Fringe 2015 review: "Tales Too Tall For Trailers"

by

"Tales Too Tall for Trailers" at the 2015 Orlando Fringe - PHOTO VIA MANDAMSEL AND FELLALADY
  • Photo via ManDamsel and FellaLady
  • "Tales Too Tall for Trailers" at the 2015 Orlando Fringe
Welcome back to Big Fib, the world’s only cul-de-sac trailer park (even if the Guinness Book doesn’t recognize the record), and setting for singing storyteller Paul Strickland’s last two hit Fringe shows. This year he’s concluding his trilogy with “Tales Too Tall for Trailers,” and he’s brought Erika Kate MacDonald (star of last year’s “Tap Me on the Shoulder”) along to meet his eccentric extended family.

The pair has arrived just in time to entertain at a 70th birthday party for Uncle False, who has demanded a baker’s dozen of bizarre presents like a shrunken head, a silent film and a pirate. Strickland and MacDonald sprint deliriously through 50 minutes of silly skits and songs, high-fiving as they check off each birthday bucket-list item with another outlandish tale from their traveling adventures.

Strickland’s Southern-fried folk tunes are as wittily offbeat as ever, and they sound even better with MacDonald’s vocal harmonies and killer kazooing; she’s also an ace on air guitar. Their storytelling repertoire has expanded to include shadow puppets, flipbook animations, a clothespin keyboard and backward cardboard masks, all charmingly rendered with grade-school simplicity.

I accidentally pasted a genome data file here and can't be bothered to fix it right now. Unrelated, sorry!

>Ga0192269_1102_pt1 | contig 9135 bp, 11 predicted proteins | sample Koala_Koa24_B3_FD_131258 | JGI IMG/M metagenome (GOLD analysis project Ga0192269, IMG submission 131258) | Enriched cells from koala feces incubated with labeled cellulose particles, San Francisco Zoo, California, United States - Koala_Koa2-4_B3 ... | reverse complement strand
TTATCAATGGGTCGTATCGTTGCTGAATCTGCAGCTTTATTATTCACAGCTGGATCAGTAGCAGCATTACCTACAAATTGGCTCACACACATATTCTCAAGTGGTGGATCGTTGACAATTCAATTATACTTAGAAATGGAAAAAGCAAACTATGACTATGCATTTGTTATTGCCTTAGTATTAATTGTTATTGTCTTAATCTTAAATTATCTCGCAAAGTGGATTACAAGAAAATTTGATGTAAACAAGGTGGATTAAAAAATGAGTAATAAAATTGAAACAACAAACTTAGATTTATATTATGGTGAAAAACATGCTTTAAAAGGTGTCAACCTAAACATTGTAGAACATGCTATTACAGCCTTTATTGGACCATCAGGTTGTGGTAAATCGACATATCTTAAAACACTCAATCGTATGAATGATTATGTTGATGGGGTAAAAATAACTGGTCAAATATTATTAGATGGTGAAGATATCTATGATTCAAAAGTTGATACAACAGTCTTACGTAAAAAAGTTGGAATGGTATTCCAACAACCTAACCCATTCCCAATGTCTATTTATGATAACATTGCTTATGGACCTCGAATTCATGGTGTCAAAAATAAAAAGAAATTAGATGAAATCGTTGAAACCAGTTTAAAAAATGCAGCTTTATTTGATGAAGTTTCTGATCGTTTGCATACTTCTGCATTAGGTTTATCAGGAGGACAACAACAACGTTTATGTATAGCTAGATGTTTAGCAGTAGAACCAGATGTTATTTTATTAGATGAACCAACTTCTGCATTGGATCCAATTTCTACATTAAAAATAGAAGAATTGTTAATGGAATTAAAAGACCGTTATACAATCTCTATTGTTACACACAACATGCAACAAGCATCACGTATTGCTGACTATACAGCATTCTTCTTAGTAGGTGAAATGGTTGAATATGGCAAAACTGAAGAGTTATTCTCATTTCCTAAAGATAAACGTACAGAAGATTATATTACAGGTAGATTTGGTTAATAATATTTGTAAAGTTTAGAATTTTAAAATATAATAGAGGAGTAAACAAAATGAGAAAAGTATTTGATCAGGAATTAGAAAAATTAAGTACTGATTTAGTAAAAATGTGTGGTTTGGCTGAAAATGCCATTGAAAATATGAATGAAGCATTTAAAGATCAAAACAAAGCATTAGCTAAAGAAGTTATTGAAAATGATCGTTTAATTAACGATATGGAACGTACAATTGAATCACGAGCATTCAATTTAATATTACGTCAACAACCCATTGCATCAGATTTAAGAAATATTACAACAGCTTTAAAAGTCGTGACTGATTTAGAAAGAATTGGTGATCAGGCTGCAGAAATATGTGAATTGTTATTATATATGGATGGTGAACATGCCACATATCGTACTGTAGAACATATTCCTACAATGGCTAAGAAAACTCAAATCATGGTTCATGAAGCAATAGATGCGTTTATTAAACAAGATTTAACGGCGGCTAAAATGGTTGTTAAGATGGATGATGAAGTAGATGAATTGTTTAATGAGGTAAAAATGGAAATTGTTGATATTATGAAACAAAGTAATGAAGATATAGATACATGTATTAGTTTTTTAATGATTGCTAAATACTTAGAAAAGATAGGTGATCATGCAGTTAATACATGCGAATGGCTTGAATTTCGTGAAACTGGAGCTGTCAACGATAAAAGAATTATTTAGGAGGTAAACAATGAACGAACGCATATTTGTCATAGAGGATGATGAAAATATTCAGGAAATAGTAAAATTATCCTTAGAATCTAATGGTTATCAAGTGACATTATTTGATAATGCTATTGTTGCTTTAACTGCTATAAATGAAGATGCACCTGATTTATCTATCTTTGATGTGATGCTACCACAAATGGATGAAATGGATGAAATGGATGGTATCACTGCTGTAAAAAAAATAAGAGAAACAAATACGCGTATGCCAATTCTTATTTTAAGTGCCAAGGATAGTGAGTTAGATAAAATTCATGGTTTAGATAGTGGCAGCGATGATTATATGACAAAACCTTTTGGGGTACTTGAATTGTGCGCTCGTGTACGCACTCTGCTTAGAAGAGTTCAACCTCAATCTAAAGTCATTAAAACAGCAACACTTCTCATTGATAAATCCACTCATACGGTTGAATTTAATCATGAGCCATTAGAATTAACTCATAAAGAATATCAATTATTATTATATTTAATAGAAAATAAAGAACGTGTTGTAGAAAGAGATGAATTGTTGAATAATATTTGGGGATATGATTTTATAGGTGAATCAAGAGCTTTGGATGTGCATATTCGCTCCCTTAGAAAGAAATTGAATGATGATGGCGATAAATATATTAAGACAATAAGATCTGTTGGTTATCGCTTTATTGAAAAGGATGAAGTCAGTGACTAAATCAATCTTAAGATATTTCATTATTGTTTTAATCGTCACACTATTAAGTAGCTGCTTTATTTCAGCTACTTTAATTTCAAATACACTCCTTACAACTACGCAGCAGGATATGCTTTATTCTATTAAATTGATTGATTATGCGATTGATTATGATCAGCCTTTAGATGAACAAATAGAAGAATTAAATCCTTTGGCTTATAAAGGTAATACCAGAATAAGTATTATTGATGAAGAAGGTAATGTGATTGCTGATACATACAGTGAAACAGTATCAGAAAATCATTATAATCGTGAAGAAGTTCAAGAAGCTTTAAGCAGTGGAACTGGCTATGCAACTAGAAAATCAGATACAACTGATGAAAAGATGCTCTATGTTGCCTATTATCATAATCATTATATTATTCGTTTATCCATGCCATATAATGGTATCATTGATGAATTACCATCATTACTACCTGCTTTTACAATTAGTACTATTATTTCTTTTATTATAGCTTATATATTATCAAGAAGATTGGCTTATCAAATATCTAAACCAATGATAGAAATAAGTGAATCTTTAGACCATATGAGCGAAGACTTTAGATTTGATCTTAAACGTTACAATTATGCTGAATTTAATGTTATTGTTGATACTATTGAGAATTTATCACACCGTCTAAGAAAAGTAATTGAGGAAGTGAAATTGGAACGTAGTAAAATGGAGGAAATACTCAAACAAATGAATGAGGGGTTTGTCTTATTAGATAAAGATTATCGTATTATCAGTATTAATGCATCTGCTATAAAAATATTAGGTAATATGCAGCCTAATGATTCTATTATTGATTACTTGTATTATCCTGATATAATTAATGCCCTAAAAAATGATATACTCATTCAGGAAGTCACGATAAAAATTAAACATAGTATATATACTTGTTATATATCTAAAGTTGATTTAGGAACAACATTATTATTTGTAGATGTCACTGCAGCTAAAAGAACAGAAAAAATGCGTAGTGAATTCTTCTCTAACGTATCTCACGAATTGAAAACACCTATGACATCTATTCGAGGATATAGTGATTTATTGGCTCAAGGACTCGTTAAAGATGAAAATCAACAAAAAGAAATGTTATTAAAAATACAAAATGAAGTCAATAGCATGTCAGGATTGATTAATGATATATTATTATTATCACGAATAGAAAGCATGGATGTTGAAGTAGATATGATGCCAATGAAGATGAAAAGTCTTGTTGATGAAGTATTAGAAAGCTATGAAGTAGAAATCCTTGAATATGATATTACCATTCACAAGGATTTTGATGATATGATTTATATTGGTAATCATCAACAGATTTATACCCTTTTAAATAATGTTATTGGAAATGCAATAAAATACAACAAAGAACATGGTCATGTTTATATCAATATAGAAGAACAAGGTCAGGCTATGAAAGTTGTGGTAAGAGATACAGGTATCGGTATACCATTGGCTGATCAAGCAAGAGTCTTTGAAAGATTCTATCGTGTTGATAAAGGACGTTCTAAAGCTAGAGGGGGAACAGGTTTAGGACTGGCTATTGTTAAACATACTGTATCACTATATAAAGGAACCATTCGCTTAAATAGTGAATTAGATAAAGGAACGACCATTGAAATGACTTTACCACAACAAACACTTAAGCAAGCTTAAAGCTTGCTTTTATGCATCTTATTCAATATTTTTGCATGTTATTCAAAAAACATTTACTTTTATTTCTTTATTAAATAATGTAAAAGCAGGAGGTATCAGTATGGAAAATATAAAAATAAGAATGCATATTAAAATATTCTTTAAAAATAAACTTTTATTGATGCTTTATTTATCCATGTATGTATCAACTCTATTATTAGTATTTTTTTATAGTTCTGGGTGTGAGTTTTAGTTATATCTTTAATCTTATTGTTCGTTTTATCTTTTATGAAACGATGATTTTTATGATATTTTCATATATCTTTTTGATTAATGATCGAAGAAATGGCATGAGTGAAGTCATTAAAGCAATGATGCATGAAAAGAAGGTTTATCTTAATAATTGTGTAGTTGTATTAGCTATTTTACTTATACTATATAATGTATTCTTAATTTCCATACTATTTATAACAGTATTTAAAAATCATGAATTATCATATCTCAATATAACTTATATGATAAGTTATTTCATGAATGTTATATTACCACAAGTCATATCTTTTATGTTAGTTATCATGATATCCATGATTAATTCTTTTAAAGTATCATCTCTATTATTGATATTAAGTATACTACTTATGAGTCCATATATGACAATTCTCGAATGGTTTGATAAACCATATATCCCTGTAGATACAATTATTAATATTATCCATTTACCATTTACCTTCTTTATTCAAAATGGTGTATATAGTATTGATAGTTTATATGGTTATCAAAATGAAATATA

In between the groan-worthy puns (wait until you see the “box of ticks”), Strickland and MacDonald share some surprisingly deep insights into the art of pursuing personal happiness, as summed up in their repeated refrain, “Sometimes you have to make magic happen in small surprising ways.” This pair certainly does just that, taking their audience on an easygoing odyssey that is sweet and simple enough to be a children’s show, but sly and sensitive enough to enthrall adults.

During the course of “Tales Too Tall for Trailer Parks,” the fourth wall sheltering Big Fib from the real world begins to crumble, and it all ends in a suspension of disbelief-shattering “St. Elsewhere snowglobe” moment that I’m still struggling with. It’s an interesting but oddly cerebral note to go out on for a series that’s been all about heart; mostly, I just wish the door was left open for these wonderful tales – tall, true, or somewhere in-between – to someday return.


"Tales Too Tall for Trailers"
ManDamsel and FellaLady - Covington, KY
Venue: Brown
Length: 55 minutes
Rating: 7 and up
Price: $11 

comment